Over 100 years ago, the founding father of the Garden City Movement, Ebenezer Howard, bravely challenged the intolerable living and social conditions that existed in certain parts of Britain at that time and became the catalyst for bringing about monumental change to improve the quality of lives for millions of people in the UK and subsequently throughout many countries.
Today, Ebenezer Howard would have no doubt been delighted to see his beloved Letchworth Garden City – the world's first Garden City - at the forefront of a renewed special housing challenge in the City - again in the form of an International Housing Design Competition.
This culminated in an awards evening on Wednesday night in the Garden City's magnificent Spirella Ballroom, when the 12th Duke of Devonshire repeated history of over 100 years ago, when his ancestor, the eighth Duke of Devonshire, presented prizes to winning entries for innovative, 'ahead of their time,' designs in an international housing competition.
Today's competition – launched in RIBA's headquarters in London on February 1, 2007, by the Duke - mirrored the Housing Design Competition of the early 1900's in the Garden City, which led to over 130 'Cheap Cottages' – at a maximum of cost of £150 - being built. The covering exhibition at that time attracted some 60,000 visitors. The exhibition was repeated in 1907.
This year's competition attracted 67 global entries from architects and academics alike – from as far as USA, Japan, Thailand and Australia. There was a £25,000 cash prize fund.
Letchworth Garden City Heritage Foundation and North Hertfordshire Homes are now looking to incorporate the winning design in a development of 60 affordable homes on a site to be leased to NHH by the Foundation. North Hertfordshire Homes – project partners in the competition with the Foundation and one of the largest Registered Social Landlords in Hertfordshire, anticipates starting the development in 2008.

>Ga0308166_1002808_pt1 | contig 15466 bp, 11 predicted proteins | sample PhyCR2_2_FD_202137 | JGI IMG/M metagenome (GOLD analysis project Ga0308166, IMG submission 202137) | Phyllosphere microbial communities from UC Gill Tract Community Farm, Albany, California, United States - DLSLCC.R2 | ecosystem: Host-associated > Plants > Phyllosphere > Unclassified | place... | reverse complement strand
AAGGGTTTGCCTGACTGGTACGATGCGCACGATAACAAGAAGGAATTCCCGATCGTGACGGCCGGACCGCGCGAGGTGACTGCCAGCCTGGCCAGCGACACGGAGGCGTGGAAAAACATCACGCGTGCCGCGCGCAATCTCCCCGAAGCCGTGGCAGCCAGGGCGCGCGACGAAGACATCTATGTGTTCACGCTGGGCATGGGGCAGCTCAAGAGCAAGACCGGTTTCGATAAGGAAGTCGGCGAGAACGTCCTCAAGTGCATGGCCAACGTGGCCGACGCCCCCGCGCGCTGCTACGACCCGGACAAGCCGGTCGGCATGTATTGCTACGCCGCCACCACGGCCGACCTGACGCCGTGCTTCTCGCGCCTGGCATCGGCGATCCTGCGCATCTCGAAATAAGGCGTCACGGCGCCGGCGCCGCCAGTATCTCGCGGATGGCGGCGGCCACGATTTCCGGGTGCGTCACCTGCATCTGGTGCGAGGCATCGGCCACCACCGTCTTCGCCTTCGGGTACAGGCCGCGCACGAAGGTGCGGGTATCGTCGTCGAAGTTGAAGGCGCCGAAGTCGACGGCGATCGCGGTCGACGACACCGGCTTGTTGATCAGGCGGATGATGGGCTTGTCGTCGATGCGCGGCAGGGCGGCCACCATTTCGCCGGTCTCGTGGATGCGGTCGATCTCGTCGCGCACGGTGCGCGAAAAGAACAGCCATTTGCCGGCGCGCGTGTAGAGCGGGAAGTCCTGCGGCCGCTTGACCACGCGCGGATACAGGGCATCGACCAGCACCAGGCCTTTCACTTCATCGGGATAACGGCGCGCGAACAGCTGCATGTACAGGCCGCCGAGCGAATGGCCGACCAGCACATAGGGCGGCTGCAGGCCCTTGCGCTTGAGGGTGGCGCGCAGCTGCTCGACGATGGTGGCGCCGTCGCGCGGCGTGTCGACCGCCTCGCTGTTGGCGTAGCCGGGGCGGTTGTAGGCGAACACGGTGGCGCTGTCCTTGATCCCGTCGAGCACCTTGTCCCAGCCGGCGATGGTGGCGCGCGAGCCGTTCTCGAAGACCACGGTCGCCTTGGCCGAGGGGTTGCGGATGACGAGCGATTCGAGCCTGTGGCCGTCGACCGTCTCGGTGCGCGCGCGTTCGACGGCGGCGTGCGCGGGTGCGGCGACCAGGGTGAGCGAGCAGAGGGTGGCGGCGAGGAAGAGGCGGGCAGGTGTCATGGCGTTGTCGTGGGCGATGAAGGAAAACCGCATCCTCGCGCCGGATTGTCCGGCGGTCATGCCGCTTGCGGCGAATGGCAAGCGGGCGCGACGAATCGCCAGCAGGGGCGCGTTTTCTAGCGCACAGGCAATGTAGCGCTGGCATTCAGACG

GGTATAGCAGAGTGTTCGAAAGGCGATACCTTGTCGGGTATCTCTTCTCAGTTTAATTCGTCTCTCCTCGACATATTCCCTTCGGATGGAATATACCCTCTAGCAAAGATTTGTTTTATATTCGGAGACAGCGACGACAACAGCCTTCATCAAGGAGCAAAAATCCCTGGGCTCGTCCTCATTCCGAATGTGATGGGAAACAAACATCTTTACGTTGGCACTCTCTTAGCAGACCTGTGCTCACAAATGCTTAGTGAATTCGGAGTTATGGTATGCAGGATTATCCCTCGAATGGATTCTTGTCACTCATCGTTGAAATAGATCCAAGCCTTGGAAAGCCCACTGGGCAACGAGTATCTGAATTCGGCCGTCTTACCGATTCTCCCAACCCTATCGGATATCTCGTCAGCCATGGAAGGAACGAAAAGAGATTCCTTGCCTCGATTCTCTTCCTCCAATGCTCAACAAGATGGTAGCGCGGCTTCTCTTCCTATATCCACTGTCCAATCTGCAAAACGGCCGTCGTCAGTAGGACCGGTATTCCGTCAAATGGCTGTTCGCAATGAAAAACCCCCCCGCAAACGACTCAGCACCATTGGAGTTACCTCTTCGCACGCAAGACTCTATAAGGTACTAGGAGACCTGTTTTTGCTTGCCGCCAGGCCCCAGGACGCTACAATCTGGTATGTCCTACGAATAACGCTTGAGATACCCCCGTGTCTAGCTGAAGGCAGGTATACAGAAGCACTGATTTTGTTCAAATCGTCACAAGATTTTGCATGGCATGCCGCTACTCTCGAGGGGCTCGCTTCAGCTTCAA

On Wednesday night, the Duke said: " It gives me enormous pride that I too, have had the opportunity to renew my family's association with the town, and in particular, with such pioneering innovation.
" People living in Letchworth Garden City have so much to be proud of. The 'Cottage' exhibitions and this new competition are testament to the energy, inspiration and zeal that resides here."
Stuart Kenny, the Foundation's Director General said: "Just as the first Cheap Cottages exhibitions, indeed the Garden City itself, provided the solutions to problems of the time, we in 2007 needed to address serious problems of the modern age. No surprise then, that 100 years on, housing continues to be a major challenge, albeit the drivers and triggers are somewhat different."
He added that the shared ambition of competition organisers RIBA, the co-sponsors, North Hertfordshire Homes and the Foundation was to "deliver high quality, environmentally, groundbreaking housing."
The challenge to housing practitioners was to deliver designs along the following lines:
• Providing a range of property types and sizes for sale or rent to local people at affordable prices
• Receiving an 'EcoHomes' rating of 'excellent.'
• Achieving a specific energy benchmark of 'Low Carbon' (GLA definition) or at least Code 3 ('Sustainable homes.'
• Achieving low annual running costs, low lifetime costs and generally value for money
• Incorporating attractive features and architecture which reflects the town's status as the world's first Garden City
• Social sustainability to include adaptability, quality, smart house etc..
The Technical judging panel (to create a short list), consisted of Lynne Sullivan ( Broadway Malyan); Peter Chlapowski (PCKO); Tricia Craggs (Heritage Foundation) and Teresa Gore (North Hertfordshire Homes.) The final judging panel consisted of Mr Kenny, Kevin Thompson, CEO of North Hertfordshire Homes; Dickon Robinson from CABE, Peter Chlapowski and Lynne Sullivan.
The winners were:
Winner Stride Treglown – architects from Bristol
Alex McCartney from Treglown's said after the receiving the award: " We entered because Rob, ( Robert Delius), has done some good work on eco-homes in the past and it looked like an exciting project. For the Garden City, we talked about something that's really from the earth, I think what's interesting about this competition is that it's also about affordable homes."
2nd Prize – Project 35 Architects, London
Bell Phillips Architects, London and Draisci-Caputo Architects, London
Winner – Robert Haworth, London
He said after the event: " I think a lot of student competitions are pie in the sky and this is quite down to earth. I thought it was good opportunity to learn about the arts and craft movement and improve my own knowledge of sustainable construction. I'm over the moon to win."